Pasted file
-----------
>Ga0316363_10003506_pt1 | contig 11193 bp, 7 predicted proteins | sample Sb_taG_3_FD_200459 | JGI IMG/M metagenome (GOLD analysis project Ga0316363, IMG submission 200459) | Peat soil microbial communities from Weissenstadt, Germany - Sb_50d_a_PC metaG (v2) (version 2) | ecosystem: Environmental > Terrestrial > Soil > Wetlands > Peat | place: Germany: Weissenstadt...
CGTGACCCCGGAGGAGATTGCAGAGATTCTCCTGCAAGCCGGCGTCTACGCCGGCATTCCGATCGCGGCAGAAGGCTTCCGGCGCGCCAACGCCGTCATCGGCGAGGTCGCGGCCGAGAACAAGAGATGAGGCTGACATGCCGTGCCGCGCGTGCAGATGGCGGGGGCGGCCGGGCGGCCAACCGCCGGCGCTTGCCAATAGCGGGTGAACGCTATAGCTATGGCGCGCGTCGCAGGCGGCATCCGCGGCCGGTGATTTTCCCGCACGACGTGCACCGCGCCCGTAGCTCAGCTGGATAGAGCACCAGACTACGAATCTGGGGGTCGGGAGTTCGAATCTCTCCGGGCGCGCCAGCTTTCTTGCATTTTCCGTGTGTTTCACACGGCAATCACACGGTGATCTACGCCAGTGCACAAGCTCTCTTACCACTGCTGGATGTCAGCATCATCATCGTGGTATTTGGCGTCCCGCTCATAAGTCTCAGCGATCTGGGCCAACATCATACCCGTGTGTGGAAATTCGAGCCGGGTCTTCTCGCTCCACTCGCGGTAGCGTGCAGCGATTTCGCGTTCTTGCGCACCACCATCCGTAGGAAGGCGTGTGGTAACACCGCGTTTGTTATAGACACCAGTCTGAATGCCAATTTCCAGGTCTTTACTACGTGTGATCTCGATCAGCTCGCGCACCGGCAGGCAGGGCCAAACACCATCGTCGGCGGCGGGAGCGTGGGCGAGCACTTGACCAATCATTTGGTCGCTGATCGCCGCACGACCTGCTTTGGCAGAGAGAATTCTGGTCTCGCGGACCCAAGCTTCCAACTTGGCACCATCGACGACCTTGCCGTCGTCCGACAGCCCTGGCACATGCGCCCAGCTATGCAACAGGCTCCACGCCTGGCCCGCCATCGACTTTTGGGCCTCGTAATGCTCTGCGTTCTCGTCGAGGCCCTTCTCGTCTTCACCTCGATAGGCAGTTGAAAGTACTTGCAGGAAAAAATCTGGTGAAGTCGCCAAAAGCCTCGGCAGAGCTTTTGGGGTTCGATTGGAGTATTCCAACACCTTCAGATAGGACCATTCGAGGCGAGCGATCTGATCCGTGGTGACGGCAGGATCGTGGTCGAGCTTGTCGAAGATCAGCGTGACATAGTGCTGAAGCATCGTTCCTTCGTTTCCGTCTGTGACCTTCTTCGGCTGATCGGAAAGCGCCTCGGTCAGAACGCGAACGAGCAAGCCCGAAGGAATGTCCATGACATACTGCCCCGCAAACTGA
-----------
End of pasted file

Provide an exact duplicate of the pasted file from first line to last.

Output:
>Ga0316363_10003506_pt1 | contig 11193 bp, 7 predicted proteins | sample Sb_taG_3_FD_200459 | JGI IMG/M metagenome (GOLD analysis project Ga0316363, IMG submission 200459) | Peat soil microbial communities from Weissenstadt, Germany - Sb_50d_a_PC metaG (v2) (version 2) | ecosystem: Environmental > Terrestrial > Soil > Wetlands > Peat | place: Germany: Weissenstadt...
CGTGACCCCGGAGGAGATTGCAGAGATTCTCCTGCAAGCCGGCGTCTACGCCGGCATTCCGATCGCGGCAGAAGGCTTCCGGCGCGCCAACGCCGTCATCGGCGAGGTCGCGGCCGAGAACAAGAGATGAGGCTGACATGCCGTGCCGCGCGTGCAGATGGCGGGGGCGGCCGGGCGGCCAACCGCCGGCGCTTGCCAATAGCGGGTGAACGCTATAGCTATGGCGCGCGTCGCAGGCGGCATCCGCGGCCGGTGATTTTCCCGCACGACGTGCACCGCGCCCGTAGCTCAGCTGGATAGAGCACCAGACTACGAATCTGGGGGTCGGGAGTTCGAATCTCTCCGGGCGCGCCAGCTTTCTTGCATTTTCCGTGTGTTTCACACGGCAATCACACGGTGATCTACGCCAGTGCACAAGCTCTCTTACCACTGCTGGATGTCAGCATCATCATCGTGGTATTTGGCGTCCCGCTCATAAGTCTCAGCGATCTGGGCCAACATCATACCCGTGTGTGGAAATTCGAGCCGGGTCTTCTCGCTCCACTCGCGGTAGCGTGCAGCGATTTCGCGTTCTTGCGCACCACCATCCGTAGGAAGGCGTGTGGTAACACCGCGTTTGTTATAGACACCAGTCTGAATGCCAATTTCCAGGTCTTTACTACGTGTGATCTCGATCAGCTCGCGCACCGGCAGGCAGGGCCAAACACCATCGTCGGCGGCGGGAGCGTGGGCGAGCACTTGACCAATCATTTGGTCGCTGATCGCCGCACGACCTGCTTTGGCAGAGAGAATTCTGGTCTCGCGGACCCAAGCTTCCAACTTGGCACCATCGACGACCTTGCCGTCGTCCGACAGCCCTGGCACATGCGCCCAGCTATGCAACAGGCTCCACGCCTGGCCCGCCATCGACTTTTGGGCCTCGTAATGCTCTGCGTTCTCGTCGAGGCCCTTCTCGTCTTCACCTCGATAGGCAGTTGAAAGTACTTGCAGGAAAAAATCTGGTGAAGTCGCCAAAAGCCTCGGCAGAGCTTTTGGGGTTCGATTGGAGTATTCCAACACCTTCAGATAGGACCATTCGAGGCGAGCGATCTGATCCGTGGTGACGGCAGGATCGTGGTCGAGCTTGTCGAAGATCAGCGTGACATAGTGCTGAAGCATCGTTCCTTCGTTTCCGTCTGTGACCTTCTTCGGCTGATCGGAAAGCGCCTCGGTCAGAACGCGAACGAGCAAGCCCGAAGGAATGTCCATGACATACTGCCCCGCAAACTGA